Changing of the Guardians: new leadership at ARTneo, Artists Archives, and the Cleveland Arts Prize
Three Cleveland nonprofit organizations are mission-driven to recognize, preserve, and collect the art of Northeast Ohio. They are not the city’s biggest institutions, but three relatively small ones, with staffs of one or two people: ARTneo, the Artists Archives of the Western Reserve, and the Cleveland Arts Prize. They are completely separate organizations, but taken together, their work is to build our cultural record as a resource for the future. It’s not reaching to call them guardians of Northeast Ohio’s visual heritage.
All three of these organizations have in common the challenge of how to make their historic work come alive. In an art scene driven by exhibit openings, by artists showing new work formed of new ideas, the task of relating the past to the present is as important as it is huge. All three have been through significant change in recent years, including financial challenges. To wit, while they have received project support from Cuyahoga Arts and Culture, none of the three received operating support in CAC’s most recent round of grants. But at the end of 2014, all three of these organizations announced the appointment of new executive directors. John Farina has taken the helm of ARTneo. Mindy Tousley now leads Artists Archives of the Western Reserve. And Alenka Banco has become director of the Cleveland Arts Prize.
The coincidence of these new beginnings could mean great things for the awareness of Cleveland art history. All three of these new directors have taken up the challenge of connecting history to the 21st century, via technology as well as in the in-person, old-fashioned way.
The most visible manifestation is ARTneo’s move from Beck Center in Lakewood to space in 78th Street Studios, in Cleveland. It’s just a few miles’ difference on the West side, but the move from suburb to city is huge: more than symbolic value, being at 78th street studios enables new director John Farina to access a monthly, built-in audience of thousands at the Third Friday events. ARTneo is building new gallery, office, and storage space there to present their shows to the crowds.
The move will also impact their exhibition schedule, as well as the nature of the shows they present. Farina says the smaller gallery will enable curator Christopher Richards to create more shows—six per year, instead of three–and to explore facets of its collection in ways that they couldn’t in the large exhibit space at Beck Center.
“Our collection has been so ‘under seen’ … we have more than 2500 objects. There is no reason we couldn’t focus on particular artist or style to do something focused and interesting.”
Already, the ARTneo collection is accessible in an online catalog, alphabetized with information about each work. Farina says the effort to expose Cleveland art history to new audiences –and raise revenue–could even include merchandising some pieces in the collection. Could pop portraits by Phyllis Sloane appear on T-shirts? Perhaps.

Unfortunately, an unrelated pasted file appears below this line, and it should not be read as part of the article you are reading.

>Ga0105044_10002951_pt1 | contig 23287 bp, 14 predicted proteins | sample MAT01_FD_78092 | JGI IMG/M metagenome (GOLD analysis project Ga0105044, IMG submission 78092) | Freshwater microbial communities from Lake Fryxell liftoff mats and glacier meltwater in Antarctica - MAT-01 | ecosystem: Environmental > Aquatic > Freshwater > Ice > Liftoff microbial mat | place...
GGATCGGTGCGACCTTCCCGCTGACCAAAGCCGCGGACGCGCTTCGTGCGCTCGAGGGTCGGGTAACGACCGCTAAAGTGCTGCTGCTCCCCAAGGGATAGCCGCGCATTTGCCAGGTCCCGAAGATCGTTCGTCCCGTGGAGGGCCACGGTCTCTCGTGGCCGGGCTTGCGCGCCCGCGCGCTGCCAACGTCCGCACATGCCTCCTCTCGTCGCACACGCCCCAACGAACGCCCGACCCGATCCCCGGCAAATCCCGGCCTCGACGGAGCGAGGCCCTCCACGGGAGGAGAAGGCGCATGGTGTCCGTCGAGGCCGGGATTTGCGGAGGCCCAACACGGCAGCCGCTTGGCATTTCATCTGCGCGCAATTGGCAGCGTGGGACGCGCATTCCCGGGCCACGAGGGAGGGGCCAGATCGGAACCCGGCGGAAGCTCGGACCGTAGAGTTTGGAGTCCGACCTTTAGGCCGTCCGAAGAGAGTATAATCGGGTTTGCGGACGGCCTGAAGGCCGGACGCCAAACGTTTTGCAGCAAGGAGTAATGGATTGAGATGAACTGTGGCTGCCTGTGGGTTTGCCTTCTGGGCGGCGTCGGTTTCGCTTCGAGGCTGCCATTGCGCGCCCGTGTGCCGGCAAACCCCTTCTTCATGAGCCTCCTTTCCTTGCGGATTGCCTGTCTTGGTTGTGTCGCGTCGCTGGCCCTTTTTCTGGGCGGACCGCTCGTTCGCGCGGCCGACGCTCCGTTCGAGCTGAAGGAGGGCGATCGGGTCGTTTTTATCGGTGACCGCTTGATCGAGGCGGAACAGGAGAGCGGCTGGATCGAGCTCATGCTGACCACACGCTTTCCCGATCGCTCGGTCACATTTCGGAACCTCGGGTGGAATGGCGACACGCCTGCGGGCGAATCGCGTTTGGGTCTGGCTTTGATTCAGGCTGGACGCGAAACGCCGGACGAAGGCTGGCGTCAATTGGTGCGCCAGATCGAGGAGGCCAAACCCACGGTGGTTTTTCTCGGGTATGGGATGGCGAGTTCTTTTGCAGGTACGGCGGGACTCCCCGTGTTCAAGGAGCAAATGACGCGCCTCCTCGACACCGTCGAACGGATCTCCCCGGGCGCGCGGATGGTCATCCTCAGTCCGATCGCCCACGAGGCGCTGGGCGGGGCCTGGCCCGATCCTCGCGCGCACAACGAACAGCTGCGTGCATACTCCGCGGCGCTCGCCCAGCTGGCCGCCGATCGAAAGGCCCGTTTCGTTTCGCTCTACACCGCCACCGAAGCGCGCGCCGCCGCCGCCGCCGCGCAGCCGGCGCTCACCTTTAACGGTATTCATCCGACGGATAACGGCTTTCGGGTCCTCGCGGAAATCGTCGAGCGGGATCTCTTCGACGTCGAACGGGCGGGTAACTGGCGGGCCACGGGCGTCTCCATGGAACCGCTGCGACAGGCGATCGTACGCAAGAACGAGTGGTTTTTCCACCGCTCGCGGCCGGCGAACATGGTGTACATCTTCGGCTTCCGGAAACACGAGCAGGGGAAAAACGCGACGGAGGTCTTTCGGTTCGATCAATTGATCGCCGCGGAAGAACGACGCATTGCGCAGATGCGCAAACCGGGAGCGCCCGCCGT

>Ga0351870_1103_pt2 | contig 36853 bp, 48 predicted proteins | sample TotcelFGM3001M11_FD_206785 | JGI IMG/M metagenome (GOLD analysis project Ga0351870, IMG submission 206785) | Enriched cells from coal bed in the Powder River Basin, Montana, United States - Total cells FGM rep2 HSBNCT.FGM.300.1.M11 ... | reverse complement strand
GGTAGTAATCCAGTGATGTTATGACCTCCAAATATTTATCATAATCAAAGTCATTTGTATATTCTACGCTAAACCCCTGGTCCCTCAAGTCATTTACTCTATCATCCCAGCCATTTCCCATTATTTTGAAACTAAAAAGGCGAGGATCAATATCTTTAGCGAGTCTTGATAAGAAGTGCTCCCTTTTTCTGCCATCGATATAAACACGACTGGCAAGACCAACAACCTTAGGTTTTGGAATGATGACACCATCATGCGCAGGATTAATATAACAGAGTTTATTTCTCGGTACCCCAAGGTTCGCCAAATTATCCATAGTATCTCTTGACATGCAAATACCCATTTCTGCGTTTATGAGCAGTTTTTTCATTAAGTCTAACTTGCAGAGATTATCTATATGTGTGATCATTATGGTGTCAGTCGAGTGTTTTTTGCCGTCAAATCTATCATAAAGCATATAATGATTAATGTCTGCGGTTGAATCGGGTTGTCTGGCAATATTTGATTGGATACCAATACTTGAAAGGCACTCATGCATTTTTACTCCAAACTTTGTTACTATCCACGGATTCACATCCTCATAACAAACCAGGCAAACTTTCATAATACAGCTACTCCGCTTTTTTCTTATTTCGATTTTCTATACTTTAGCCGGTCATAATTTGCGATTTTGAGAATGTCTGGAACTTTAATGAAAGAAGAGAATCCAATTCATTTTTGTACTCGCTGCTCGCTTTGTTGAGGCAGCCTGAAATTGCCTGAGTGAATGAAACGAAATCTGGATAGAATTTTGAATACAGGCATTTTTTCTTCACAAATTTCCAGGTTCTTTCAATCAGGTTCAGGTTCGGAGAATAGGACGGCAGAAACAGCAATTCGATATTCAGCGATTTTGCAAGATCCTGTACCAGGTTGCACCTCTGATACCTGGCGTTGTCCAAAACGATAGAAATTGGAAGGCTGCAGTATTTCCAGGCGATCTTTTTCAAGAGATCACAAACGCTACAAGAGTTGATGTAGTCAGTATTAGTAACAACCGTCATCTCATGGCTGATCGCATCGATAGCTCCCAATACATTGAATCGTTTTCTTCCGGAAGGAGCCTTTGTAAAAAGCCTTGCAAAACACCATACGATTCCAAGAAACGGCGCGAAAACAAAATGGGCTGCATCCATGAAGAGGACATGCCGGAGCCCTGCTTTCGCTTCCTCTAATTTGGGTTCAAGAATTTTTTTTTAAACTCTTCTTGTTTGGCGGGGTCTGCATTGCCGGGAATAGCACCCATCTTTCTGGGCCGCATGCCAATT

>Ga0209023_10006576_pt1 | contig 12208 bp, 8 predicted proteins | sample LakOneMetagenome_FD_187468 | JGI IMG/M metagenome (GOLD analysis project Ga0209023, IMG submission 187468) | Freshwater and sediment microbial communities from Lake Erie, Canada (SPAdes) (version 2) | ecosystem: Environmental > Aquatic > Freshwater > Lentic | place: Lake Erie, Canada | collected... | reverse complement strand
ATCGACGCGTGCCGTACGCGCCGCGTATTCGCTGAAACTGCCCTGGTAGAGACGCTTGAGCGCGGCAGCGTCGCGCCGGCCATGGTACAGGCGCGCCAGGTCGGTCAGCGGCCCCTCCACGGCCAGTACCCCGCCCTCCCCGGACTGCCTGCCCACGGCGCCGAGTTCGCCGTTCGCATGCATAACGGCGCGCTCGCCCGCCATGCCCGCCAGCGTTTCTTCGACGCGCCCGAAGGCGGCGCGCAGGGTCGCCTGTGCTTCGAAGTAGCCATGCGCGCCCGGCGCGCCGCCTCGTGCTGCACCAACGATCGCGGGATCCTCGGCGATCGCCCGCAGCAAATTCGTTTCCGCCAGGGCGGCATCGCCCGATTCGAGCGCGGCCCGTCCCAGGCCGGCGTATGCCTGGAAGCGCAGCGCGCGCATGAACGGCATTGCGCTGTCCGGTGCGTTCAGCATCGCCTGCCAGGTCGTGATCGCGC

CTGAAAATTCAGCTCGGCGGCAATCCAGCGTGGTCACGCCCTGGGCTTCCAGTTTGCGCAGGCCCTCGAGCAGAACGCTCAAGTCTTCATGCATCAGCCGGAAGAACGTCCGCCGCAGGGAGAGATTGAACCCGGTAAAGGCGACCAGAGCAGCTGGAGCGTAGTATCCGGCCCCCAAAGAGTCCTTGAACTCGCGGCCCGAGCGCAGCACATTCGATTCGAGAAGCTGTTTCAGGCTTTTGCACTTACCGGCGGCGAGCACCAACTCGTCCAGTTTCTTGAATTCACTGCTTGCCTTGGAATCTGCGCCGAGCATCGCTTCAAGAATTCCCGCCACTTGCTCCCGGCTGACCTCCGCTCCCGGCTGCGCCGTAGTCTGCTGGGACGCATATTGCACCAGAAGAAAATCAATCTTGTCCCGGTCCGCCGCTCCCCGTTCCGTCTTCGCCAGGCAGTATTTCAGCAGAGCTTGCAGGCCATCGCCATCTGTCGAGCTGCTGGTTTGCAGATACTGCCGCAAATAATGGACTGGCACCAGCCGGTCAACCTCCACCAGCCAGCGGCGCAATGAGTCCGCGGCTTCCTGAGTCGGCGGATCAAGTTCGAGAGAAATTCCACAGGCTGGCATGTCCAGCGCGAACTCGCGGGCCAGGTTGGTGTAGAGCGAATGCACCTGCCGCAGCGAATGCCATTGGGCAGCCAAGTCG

He sees opportunities for collaboration in the future, including exhibits in other venues—possibly the galleries at Cleveland State University, which are directed by ARTneo trustee Robert Thurmer. “They are dark in the summer. If we presented exhibits there in the summer it would help Robert by keeping the gallery space active year-round. That puts us downtown, which gives ARTneo great exposure, and of course the partnership with CSU is good for both of us. ”
ARTneo’s evolution extends beyond its director and venue, into its board and its mission. Longtime trustee and driving force Nina Gibans stepped down, for example, and others are broadening the organization’s scope. And while money was tight in recent years–which meant the organization had to take a break from acquiring art–That could change.
“Our initial mission is to collect from a certain time period, from the Cleveland School, 1900-1950. Then new folks like myself and Jon Logan and Betsi Morris believe there are a lot of artists we need to thin about who are outside the core Cleveland School.” He names several Cleveland artists active in the late 20th century, some of which are still exhibiting.
“Our collections committee is now chaired by Bill Busta, and with Christopher Richards here as our curator . . . with that knowledge of the contemporary and historic community, that will help us build our collection.”
Artists Archives of the Western Reserve
Mindy Tousley joined the board at Artists Archives of the Western Reserve in 2013, and at her first meeting was asked to tell her colleagues what she thought of the archives. She says she laughed as she made several criticisms, and at the end of her list they asked her if she wanted to be executive director. They were kidding at that point, but a year later, she was officially appointed to the post.
“I think part of the reason the Archive was formed is that the (Cleveland) Museum doesn’t really collect art of the region,” and with the passage of time, it becomes difficult to find., Tousley says. “This is an organization started by artists, not art historians. You produce a lot of work in your lifetime. What happens to it when you die? Relatives may not know how valuable it is. A lot of times it ends up on the curb.”
Artists interested in having a collection of their work preserved at AAWR apply for inclusion, and must pass peer review, including showing an exhibition history. Either by scholarship, fund raising, or simply paying, those that are accepted help defray the cost of maintaining the archive. In return, they become part of the raw material of culture, preserved for future generations of art historians.